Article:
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family law, legal aid, laspo, litigants in person, Q v Q  EWFC 31, european convention, article 6, exceptional funding
Sir James Munby, President of the Family Division, has ruled that the Court would be entitled, under Article 6 of the European Convention, to order HMCS to pay for legal representation should the Legal Aid Agency refuse to grant exceptional funding under section 10 of the Legal Aid, Sentencing and Punishment of Offenders Act 2012.
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Aug 7, 2014, 01:55 AM
Article ID :106659
Sir James Munby, President of the Family Division, has ruled that the Court would be entitled, under Article 6 of the European Convention, to order HMCTS to pay for legal representation should the Legal Aid Agency refuse to grant exceptional funding under section 10 of the Legal Aid, Sentencing and Punishment of Offenders Act 2012.
Q v Q; Re B; Re C  EWFC 31,  2 FLR (forthcoming), Sir James Munby was dealing with three unrelated private law cases, 'in which a father is
seeking to play a role in the life of his child, who lives with the mother. In each of the three cases the President was confronted with the same issue, namely, the mother having access to public funding while the father did not.
He notes that in part these problems pre-date the implementation of LASPO; however, also recognises that these problems have 'been very considerably exacerbated by LASPO'.
The President asked what the court is supposed to do when a litigant is unable to afford representation and exceptional funding is not available. He made reference to
legal aid exceptional case funding statistics which showed that only eight cases had qualified as 'exceptional' in the period covering 31 March 2013 to 1 April 2014.
'Views may differ as to whether the “exceptional” funding scheme is working effectively, a matter on which I express no opinion. If the scheme is indeed working effectively, then it might be thought that the scheme is inadequate, for the proper demand is surely at a level very significantly greater than 8 or 9 cases a year.' (para )
'The absence of public funding for those too impoverished to pay for their own representation potentially creates at least three major problems: first, the denial of legal advice and of assistance in drafting documents; second, and most obvious, the denial of professional advocacy in the court room; third, the denial of the ability to bring to court a professional witness whose fees for attending are beyond the ability of the litigant to pay.' (para )
Citing Art 6 and the right to a fair trial, Sir James Munby said:
'Article 6 guarantees the right of “practical”
and “effective” access to the court. In the case of a litigant in person, the
question is whether, without the assistance of a lawyer, the litigant will be
“able to present her case properly and satisfactorily”: Airey v Ireland (Application no 6289/73) (1979) 2 EHRR 305, para 24.' (para )
The President, arguably, submits a direct challenge to the government when at para  he says:
'In the ultimate analysis, if the criteria in
section 31G(6) are satisfied, and if the judge is satisfied that the essential
requirements of a fair trial as required by FPR 1.1 and Articles 6 and 8 cannot
otherwise be met, the effect of the words “cause to be put” in section 31G(6)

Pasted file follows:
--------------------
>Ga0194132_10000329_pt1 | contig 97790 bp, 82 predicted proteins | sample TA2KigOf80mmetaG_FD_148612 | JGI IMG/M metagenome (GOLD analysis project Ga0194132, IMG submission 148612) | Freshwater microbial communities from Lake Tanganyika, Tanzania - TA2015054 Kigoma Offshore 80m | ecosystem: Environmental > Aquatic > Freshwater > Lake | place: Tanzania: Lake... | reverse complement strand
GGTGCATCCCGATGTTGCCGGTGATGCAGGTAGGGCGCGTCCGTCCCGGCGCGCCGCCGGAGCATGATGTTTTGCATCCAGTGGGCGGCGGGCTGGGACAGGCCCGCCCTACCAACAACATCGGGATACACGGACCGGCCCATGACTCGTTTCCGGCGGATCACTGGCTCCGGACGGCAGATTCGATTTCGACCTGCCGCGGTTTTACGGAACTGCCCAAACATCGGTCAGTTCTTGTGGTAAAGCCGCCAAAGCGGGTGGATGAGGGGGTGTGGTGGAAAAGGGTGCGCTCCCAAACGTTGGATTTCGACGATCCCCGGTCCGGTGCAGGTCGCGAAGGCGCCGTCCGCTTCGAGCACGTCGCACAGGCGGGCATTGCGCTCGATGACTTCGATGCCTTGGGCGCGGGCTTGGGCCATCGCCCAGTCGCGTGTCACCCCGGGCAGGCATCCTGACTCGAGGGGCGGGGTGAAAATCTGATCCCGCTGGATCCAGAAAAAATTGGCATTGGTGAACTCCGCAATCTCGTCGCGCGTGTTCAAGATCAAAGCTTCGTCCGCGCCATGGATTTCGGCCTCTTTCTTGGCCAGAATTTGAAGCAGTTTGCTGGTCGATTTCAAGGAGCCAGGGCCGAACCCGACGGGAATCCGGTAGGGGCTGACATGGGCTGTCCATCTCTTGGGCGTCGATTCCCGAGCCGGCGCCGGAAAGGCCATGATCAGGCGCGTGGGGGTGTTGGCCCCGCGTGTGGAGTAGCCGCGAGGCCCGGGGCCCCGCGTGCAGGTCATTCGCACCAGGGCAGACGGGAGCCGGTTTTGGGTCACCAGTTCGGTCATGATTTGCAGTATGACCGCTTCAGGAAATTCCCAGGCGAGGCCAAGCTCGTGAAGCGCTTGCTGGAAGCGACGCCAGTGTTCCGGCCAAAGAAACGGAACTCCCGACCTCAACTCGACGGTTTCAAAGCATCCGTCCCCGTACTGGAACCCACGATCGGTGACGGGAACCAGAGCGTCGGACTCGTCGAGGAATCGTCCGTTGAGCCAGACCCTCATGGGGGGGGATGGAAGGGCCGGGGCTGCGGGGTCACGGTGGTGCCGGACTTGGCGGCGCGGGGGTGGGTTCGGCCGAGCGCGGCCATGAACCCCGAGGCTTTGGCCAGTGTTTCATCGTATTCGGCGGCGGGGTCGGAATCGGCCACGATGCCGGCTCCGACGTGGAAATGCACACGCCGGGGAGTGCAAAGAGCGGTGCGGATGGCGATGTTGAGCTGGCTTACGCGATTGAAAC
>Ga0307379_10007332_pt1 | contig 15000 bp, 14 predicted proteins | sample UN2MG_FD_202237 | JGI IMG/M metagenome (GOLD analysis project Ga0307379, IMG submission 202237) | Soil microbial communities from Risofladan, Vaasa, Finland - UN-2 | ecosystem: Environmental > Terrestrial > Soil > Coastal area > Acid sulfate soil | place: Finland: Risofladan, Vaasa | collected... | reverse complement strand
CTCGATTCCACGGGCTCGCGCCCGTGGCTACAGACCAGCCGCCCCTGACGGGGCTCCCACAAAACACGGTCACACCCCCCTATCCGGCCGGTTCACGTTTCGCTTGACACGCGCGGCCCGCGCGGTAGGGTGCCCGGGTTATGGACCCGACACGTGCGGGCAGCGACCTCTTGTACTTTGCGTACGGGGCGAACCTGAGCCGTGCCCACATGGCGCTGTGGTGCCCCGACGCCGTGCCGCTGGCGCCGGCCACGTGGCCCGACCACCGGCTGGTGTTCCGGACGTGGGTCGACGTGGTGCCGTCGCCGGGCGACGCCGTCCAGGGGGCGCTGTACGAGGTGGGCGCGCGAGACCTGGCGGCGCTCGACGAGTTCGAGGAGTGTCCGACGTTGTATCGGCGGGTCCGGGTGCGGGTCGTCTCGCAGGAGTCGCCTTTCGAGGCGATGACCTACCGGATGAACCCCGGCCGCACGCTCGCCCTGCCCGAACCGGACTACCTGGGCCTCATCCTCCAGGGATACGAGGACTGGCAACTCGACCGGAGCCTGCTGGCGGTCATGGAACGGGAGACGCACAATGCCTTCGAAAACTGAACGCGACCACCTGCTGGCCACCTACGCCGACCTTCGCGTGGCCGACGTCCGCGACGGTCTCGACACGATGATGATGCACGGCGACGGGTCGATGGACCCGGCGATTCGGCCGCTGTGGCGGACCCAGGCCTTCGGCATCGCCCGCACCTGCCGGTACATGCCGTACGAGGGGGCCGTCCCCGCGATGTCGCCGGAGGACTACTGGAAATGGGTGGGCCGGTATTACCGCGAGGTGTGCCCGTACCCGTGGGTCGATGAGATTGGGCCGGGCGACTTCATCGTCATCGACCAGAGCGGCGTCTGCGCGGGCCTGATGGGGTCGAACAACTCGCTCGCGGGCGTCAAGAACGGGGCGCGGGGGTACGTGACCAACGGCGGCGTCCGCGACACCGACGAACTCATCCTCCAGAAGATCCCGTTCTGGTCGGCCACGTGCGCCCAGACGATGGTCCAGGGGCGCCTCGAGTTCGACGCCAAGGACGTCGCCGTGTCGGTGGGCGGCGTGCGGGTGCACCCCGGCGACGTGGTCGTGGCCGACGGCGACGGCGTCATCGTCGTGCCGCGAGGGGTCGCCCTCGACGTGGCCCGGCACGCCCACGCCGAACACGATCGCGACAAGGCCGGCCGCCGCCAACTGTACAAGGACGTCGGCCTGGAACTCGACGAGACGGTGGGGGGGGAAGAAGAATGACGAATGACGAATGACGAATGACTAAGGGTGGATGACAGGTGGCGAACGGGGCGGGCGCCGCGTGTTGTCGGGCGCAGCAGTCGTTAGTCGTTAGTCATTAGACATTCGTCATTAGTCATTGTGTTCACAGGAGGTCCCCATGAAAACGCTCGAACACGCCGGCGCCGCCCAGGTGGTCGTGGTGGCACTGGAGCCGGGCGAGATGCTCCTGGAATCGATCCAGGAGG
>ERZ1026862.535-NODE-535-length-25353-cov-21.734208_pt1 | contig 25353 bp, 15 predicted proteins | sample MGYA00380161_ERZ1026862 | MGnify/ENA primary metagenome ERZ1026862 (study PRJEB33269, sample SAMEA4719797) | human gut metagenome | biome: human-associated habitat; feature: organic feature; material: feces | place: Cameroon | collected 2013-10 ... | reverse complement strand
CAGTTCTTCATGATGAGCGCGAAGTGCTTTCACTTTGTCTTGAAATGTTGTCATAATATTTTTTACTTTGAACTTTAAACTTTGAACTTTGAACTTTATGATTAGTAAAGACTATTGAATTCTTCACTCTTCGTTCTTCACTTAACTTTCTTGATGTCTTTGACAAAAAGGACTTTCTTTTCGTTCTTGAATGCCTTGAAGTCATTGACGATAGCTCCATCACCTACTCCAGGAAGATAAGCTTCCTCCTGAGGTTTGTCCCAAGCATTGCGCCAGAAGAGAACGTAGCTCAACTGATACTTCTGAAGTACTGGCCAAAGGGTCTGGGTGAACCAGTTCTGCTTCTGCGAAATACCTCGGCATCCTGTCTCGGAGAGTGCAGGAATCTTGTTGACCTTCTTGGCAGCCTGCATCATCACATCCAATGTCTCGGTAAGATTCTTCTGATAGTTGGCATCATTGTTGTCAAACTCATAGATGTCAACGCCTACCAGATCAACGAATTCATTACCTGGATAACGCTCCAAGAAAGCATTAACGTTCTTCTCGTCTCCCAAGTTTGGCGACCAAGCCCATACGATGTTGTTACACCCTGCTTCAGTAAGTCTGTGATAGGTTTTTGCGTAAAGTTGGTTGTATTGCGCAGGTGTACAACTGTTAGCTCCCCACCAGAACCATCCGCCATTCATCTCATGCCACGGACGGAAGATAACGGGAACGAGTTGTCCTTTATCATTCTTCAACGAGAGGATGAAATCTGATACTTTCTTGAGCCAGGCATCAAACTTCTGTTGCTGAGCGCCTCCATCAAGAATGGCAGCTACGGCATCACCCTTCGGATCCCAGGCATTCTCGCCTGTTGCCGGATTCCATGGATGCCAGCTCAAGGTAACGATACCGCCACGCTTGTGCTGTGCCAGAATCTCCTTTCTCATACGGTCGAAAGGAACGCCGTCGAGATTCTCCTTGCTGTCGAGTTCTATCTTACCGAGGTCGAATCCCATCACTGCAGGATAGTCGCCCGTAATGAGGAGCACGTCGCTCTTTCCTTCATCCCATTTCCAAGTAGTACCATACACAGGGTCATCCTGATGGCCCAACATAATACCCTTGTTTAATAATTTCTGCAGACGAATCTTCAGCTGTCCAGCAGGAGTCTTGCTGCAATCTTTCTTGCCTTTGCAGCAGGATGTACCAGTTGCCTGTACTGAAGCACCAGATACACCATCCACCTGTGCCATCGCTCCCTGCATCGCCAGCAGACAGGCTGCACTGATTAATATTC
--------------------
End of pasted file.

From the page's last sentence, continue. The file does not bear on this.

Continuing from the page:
is, in my judgment, to enable the judge to direct that appropriate
representation is to be provided by – at the expense of – the court, that is,
at the expense of HMCTS.'
He continued by setting out three caveats to his judgment:
'In this judgment I have been concerned only to
consider the problems that may arise in
law cases. I have therefore not had occasion to consider any further the
point I made in
Q v Q (para 18),
where I suggested that “In a public law case where the proceedings are brought
by a local authority, one can see a possible argument that failing all else the
local authority should have to pay.” That is a matter for another day.' (para )
'I have concluded that there may be circumstances
in which the court can properly direct that the cost of certain activities
should be borne by HMCTS. I emphasise that (the provision of interpreters and
translators apart) this is an order of last resort. No order of this sort
should be made except by or having first consulted a High Court Judge or a
Designated Family Judge.' (para )
'I emphasise also that the allegation in each
case is one of sexual assault, in two of the cases an allegation of rape. It
may be that a similar approach is appropriate in cases of serious non-sexual
assault. It may be that it will not be appropriate in less serious cases. I
express no concluded views, beyond drawing attention to the trite observation
that everything will, in the final analysis, depend upon the particular facts
of the specific case.'
In his concluding remarks he says, 'The Ministry of Justice, the LAA and HMCTS may
wish to consider the implications. That is a matter for them.'
Speaking to the
Law Gazette, the Law Society’s head of family and social justice Mark Poulson said:
‘The judgment’s significance is as a signal to policymakers. It says that in private law Children Act proceedings where exceptional funding is not granted, and interpreters or experts deemed necessary to resolve proceedings justly are put out of the court’s reach; or Article 6 and 8 rights are put at risk because legal representation is not funded by the LAA - for example, where an alleged perpetrator is set to cross-examine an alleged victim - then the court will consider ordering costs against HMCTS, on the basis that some part of the public purse has to meet the state’s obligations. This is really an exhortation to the MoJ and LAA to sort things out before matters reach that stage.’